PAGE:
"Dead End" Is Released
Dead End is a 1937 crime drama film. It is an adaptation of the Sidney Kingsley 1935 Broadway play of the same name. It stars Humphrey Bogart, Joel McCrea, and Sylvia Sidney. It is notable as being the first film appearance of the Dead End Kids.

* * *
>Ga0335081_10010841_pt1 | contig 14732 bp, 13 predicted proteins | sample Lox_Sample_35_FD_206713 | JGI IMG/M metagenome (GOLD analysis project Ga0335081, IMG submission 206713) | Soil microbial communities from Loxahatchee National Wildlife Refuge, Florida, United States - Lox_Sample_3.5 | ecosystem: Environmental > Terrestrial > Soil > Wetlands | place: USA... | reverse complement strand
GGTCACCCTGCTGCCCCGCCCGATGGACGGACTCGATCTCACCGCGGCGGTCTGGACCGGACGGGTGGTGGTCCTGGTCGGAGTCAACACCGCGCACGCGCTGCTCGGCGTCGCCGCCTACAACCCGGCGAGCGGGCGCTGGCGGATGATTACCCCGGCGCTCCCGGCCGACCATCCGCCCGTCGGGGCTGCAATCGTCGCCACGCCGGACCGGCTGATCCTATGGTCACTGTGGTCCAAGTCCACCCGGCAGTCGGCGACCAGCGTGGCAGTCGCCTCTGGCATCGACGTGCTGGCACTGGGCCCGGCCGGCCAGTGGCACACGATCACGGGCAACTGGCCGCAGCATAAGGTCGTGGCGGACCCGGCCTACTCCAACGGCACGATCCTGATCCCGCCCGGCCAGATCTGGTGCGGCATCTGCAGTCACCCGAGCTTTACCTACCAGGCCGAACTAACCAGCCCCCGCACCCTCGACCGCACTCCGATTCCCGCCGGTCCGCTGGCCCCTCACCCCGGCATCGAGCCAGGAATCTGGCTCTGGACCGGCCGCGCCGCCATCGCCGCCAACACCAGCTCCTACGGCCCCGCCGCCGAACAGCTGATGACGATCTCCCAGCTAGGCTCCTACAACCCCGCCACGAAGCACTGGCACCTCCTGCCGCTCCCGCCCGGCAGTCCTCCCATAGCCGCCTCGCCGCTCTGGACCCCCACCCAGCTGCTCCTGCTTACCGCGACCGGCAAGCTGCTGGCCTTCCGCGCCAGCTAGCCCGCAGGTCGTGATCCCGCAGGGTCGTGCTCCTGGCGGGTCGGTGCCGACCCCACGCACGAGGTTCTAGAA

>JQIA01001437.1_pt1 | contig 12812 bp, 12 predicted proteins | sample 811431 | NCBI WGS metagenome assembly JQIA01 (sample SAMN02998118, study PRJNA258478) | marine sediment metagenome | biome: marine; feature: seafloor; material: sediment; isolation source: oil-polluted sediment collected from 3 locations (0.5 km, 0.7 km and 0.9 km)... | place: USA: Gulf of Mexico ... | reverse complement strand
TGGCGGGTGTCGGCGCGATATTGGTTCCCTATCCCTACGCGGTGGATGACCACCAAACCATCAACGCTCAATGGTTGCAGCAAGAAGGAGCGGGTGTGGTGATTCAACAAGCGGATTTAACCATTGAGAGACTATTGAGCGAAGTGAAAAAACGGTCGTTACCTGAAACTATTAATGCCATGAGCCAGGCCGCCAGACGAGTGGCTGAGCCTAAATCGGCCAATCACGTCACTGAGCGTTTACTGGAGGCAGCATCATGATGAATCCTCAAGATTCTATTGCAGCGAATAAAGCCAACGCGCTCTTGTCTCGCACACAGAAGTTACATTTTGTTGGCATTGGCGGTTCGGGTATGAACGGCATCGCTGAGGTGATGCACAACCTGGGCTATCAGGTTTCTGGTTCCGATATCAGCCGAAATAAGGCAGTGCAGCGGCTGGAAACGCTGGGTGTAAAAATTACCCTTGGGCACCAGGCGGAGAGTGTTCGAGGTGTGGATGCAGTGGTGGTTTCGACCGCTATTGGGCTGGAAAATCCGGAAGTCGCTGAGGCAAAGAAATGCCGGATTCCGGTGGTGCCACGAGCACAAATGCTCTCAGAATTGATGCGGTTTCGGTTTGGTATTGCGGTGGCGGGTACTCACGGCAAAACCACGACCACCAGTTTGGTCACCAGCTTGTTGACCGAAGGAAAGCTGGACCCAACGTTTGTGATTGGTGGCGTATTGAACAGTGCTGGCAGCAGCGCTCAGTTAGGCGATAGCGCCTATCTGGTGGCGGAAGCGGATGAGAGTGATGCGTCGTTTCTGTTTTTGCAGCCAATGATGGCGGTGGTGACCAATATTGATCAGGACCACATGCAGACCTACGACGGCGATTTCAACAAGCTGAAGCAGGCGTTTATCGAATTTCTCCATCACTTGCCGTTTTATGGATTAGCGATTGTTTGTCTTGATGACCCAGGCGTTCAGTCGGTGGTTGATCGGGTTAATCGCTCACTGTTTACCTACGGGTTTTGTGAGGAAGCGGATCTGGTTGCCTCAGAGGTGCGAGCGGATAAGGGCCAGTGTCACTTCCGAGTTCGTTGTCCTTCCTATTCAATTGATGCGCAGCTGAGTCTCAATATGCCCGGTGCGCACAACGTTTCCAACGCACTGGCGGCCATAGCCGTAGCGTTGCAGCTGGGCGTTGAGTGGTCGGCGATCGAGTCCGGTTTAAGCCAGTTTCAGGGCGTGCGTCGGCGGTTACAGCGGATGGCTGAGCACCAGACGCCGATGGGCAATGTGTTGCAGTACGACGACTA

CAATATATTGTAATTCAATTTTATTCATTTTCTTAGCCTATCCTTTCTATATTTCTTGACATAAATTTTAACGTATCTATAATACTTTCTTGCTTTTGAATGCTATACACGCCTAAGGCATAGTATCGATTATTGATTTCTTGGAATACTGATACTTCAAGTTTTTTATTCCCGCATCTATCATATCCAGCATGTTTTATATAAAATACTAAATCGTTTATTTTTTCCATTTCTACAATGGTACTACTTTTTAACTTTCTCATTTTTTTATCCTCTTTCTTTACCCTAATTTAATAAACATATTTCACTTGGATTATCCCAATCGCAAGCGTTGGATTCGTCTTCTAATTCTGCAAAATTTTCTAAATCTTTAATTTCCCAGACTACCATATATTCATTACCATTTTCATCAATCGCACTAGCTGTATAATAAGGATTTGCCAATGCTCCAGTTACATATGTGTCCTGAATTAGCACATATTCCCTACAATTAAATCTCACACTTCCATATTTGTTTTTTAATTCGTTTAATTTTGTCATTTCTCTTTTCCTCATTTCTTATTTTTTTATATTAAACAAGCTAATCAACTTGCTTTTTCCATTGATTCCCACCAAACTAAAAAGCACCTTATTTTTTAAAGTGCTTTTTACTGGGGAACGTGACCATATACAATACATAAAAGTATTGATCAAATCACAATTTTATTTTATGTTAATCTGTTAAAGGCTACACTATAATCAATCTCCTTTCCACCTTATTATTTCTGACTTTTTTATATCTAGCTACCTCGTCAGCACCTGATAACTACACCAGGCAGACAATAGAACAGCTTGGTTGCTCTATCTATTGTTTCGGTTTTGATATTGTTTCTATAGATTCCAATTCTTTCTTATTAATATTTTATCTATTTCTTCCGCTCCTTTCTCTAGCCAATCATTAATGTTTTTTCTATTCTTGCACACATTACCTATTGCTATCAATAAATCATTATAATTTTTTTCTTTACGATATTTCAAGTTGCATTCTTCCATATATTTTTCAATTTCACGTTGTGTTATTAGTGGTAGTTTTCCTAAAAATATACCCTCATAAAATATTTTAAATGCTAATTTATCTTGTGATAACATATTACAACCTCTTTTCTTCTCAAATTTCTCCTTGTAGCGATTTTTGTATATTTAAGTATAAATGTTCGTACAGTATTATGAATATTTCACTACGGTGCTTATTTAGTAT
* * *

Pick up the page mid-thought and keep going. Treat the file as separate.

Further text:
Adapted by Lillian Hellman from Sidney Kingsley's Broadway play, Dead End concerns itself with several denizens of New York's East River district. Here the elite and the slum-dwellers rub shoulders due to the close proximity of the riverfront tenements with the East Side luxury hotels. Slum girl Drina Gordon (Sylvia Sidney) tries to prevent her younger brother Tommy (Billy Halop) from wasting his life as a member of the local street gang. Tommy and the other kids idolize Baby Face Martin (Humphrey Bogart), a onetime East- sider who has hit the "big time" as a notorious gangster. Dodging the cops, Martin makes a sentimental journey to the neighborhood to visit his mother (Marjorie Main) and his old girlfriend Francie (Clare Trevor). But Martin's mother coldly tells him to get lost, while Francie reveals herself to be a consumptive prostitute. Despite his depressed state, Martin is still admired by the local kids; this displeases sign painter Dave Connell (Joel McCrea), who hopes to escape the slums via his romance with wealthy Kay Burton (Wendy Barrie). Attempting to kidnap a rich boy who'd earlier been beaten up by the street kids, Martin is prevented from making the snatch by Dave, who shoots Martin down. Receiving a large reward, Dave decides to give the money to Drina so that she can afford a lawyer to defend her brother Tommy, who has wrongfully been accused of masterminding the beating of the rich kid. His outlook on life altered by this unselfish act, Dave gives up his mercenary romance with Kay Burton, choosing instead the poverty-stricken Drina. The film introduces the Dead End Kids--Billy Halop, Leo Gorcey, Gabe Dell, Huntz Hall, Bernard Punsley and Bobby Jordan--all of whom were veterans of the Broadway version of Dead End and would be metamorphosed into the East Side Kids and The Bowery Boys. ~ Hal Erickson, All Movie Guide